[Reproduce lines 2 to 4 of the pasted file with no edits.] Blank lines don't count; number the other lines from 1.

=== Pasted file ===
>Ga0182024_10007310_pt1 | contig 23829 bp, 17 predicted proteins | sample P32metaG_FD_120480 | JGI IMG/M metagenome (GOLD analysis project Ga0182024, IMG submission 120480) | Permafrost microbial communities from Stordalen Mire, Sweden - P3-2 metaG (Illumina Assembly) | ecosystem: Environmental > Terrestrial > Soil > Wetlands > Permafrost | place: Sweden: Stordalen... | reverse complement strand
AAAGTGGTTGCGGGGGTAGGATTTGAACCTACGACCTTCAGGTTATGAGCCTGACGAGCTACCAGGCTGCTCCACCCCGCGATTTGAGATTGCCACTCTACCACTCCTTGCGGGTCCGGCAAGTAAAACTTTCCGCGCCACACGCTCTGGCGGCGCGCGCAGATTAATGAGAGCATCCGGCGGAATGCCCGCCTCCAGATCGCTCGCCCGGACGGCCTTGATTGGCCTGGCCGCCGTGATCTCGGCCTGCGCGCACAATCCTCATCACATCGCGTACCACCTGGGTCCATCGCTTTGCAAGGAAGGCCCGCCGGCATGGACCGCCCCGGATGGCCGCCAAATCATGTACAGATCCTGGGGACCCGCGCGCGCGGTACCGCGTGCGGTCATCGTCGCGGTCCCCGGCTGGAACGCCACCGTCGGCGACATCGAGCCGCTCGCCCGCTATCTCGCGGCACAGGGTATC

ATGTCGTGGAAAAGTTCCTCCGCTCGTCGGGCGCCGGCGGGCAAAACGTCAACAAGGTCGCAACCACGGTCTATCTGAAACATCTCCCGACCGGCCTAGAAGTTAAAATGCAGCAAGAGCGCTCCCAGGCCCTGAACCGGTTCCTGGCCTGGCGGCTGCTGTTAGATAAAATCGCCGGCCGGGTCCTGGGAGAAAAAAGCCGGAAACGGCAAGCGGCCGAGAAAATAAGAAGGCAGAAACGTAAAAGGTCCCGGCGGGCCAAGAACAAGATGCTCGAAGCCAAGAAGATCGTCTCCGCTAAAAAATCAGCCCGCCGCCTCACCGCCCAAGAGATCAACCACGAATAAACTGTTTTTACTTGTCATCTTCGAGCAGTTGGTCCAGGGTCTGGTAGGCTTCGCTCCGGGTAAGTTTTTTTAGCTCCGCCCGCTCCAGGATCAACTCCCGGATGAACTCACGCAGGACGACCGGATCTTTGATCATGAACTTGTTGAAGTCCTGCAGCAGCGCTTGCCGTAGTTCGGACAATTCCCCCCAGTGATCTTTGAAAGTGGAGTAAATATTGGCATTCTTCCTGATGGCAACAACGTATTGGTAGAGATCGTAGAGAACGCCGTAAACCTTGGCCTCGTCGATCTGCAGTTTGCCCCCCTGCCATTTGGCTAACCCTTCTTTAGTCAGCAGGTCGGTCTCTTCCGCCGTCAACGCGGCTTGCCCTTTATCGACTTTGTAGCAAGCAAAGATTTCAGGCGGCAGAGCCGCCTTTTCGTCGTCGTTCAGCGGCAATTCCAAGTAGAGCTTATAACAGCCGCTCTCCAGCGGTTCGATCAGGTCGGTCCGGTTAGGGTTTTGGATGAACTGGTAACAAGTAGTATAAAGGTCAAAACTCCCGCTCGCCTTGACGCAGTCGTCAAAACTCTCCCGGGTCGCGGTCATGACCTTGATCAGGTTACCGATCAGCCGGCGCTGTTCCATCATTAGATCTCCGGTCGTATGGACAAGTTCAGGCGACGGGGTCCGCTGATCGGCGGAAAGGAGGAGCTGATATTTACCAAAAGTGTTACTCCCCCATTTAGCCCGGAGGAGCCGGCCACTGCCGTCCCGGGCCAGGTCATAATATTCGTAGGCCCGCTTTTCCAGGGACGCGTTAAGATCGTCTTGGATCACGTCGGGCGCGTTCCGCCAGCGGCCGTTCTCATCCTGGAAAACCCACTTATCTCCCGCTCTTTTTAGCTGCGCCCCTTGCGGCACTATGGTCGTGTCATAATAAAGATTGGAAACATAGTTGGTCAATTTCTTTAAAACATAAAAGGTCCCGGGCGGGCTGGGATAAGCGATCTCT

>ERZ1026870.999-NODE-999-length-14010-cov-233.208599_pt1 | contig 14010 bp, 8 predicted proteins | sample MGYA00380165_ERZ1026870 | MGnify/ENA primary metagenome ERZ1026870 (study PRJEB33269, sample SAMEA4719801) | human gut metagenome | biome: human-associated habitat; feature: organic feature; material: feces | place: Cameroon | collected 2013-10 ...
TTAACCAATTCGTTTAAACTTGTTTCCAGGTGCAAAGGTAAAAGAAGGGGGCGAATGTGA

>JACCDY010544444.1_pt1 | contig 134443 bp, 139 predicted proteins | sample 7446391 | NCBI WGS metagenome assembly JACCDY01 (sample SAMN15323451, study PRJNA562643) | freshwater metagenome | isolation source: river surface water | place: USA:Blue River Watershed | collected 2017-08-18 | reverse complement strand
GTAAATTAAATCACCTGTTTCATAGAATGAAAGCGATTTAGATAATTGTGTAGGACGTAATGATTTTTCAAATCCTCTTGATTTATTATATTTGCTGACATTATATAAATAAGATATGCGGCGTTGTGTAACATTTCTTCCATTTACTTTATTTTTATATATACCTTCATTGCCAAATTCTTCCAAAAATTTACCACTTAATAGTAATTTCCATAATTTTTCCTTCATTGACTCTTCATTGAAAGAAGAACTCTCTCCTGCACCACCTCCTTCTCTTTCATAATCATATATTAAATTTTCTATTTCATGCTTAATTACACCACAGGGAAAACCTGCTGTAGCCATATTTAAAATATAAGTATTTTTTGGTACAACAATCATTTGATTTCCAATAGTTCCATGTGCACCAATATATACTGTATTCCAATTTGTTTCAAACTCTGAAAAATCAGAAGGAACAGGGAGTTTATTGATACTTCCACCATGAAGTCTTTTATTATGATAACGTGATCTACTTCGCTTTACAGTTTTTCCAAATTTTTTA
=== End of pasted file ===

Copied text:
AAAGTGGTTGCGGGGGTAGGATTTGAACCTACGACCTTCAGGTTATGAGCCTGACGAGCTACCAGGCTGCTCCACCCCGCGATTTGAGATTGCCACTCTACCACTCCTTGCGGGTCCGGCAAGTAAAACTTTCCGCGCCACACGCTCTGGCGGCGCGCGCAGATTAATGAGAGCATCCGGCGGAATGCCCGCCTCCAGATCGCTCGCCCGGACGGCCTTGATTGGCCTGGCCGCCGTGATCTCGGCCTGCGCGCACAATCCTCATCACATCGCGTACCACCTGGGTCCATCGCTTTGCAAGGAAGGCCCGCCGGCATGGACCGCCCCGGATGGCCGCCAAATCATGTACAGATCCTGGGGACCCGCGCGCGCGGTACCGCGTGCGGTCATCGTCGCGGTCCCCGGCTGGAACGCCACCGTCGGCGACATCGAGCCGCTCGCCCGCTATCTCGCGGCACAGGGTATC

ATGTCGTGGAAAAGTTCCTCCGCTCGTCGGGCGCCGGCGGGCAAAACGTCAACAAGGTCGCAACCACGGTCTATCTGAAACATCTCCCGACCGGCCTAGAAGTTAAAATGCAGCAAGAGCGCTCCCAGGCCCTGAACCGGTTCCTGGCCTGGCGGCTGCTGTTAGATAAAATCGCCGGCCGGGTCCTGGGAGAAAAAAGCCGGAAACGGCAAGCGGCCGAGAAAATAAGAAGGCAGAAACGTAAAAGGTCCCGGCGGGCCAAGAACAAGATGCTCGAAGCCAAGAAGATCGTCTCCGCTAAAAAATCAGCCCGCCGCCTCACCGCCCAAGAGATCAACCACGAATAAACTGTTTTTACTTGTCATCTTCGAGCAGTTGGTCCAGGGTCTGGTAGGCTTCGCTCCGGGTAAGTTTTTTTAGCTCCGCCCGCTCCAGGATCAACTCCCGGATGAACTCACGCAGGACGACCGGATCTTTGATCATGAACTTGTTGAAGTCCTGCAGCAGCGCTTGCCGTAGTTCGGACAATTCCCCCCAGTGATCTTTGAAAGTGGAGTAAATATTGGCATTCTTCCTGATGGCAACAACGTATTGGTAGAGATCGTAGAGAACGCCGTAAACCTTGGCCTCGTCGATCTGCAGTTTGCCCCCCTGCCATTTGGCTAACCCTTCTTTAGTCAGCAGGTCGGTCTCTTCCGCCGTCAACGCGGCTTGCCCTTTATCGACTTTGTAGCAAGCAAAGATTTCAGGCGGCAGAGCCGCCTTTTCGTCGTCGTTCAGCGGCAATTCCAAGTAGAGCTTATAACAGCCGCTCTCCAGCGGTTCGATCAGGTCGGTCCGGTTAGGGTTTTGGATGAACTGGTAACAAGTAGTATAAAGGTCAAAACTCCCGCTCGCCTTGACGCAGTCGTCAAAACTCTCCCGGGTCGCGGTCATGACCTTGATCAGGTTACCGATCAGCCGGCGCTGTTCCATCATTAGATCTCCGGTCGTATGGACAAGTTCAGGCGACGGGGTCCGCTGATCGGCGGAAAGGAGGAGCTGATATTTACCAAAAGTGTTACTCCCCCATTTAGCCCGGAGGAGCCGGCCACTGCCGTCCCGGGCCAGGTCATAATATTCGTAGGCCCGCTTTTCCAGGGACGCGTTAAGATCGTCTTGGATCACGTCGGGCGCGTTCCGCCAGCGGCCGTTCTCATCCTGGAAAACCCACTTATCTCCCGCTCTTTTTAGCTGCGCCCCTTGCGGCACTATGGTCGTGTCATAATAAAGATTGGAAACATAGTTGGTCAATTTCTTTAAAACATAAAAGGTCCCGGGCGGGCTGGGATAAGCGATCTCT

>ERZ1026870.999-NODE-999-length-14010-cov-233.208599_pt1 | contig 14010 bp, 8 predicted proteins | sample MGYA00380165_ERZ1026870 | MGnify/ENA primary metagenome ERZ1026870 (study PRJEB33269, sample SAMEA4719801) | human gut metagenome | biome: human-associated habitat; feature: organic feature; material: feces | place: Cameroon | collected 2013-10 ...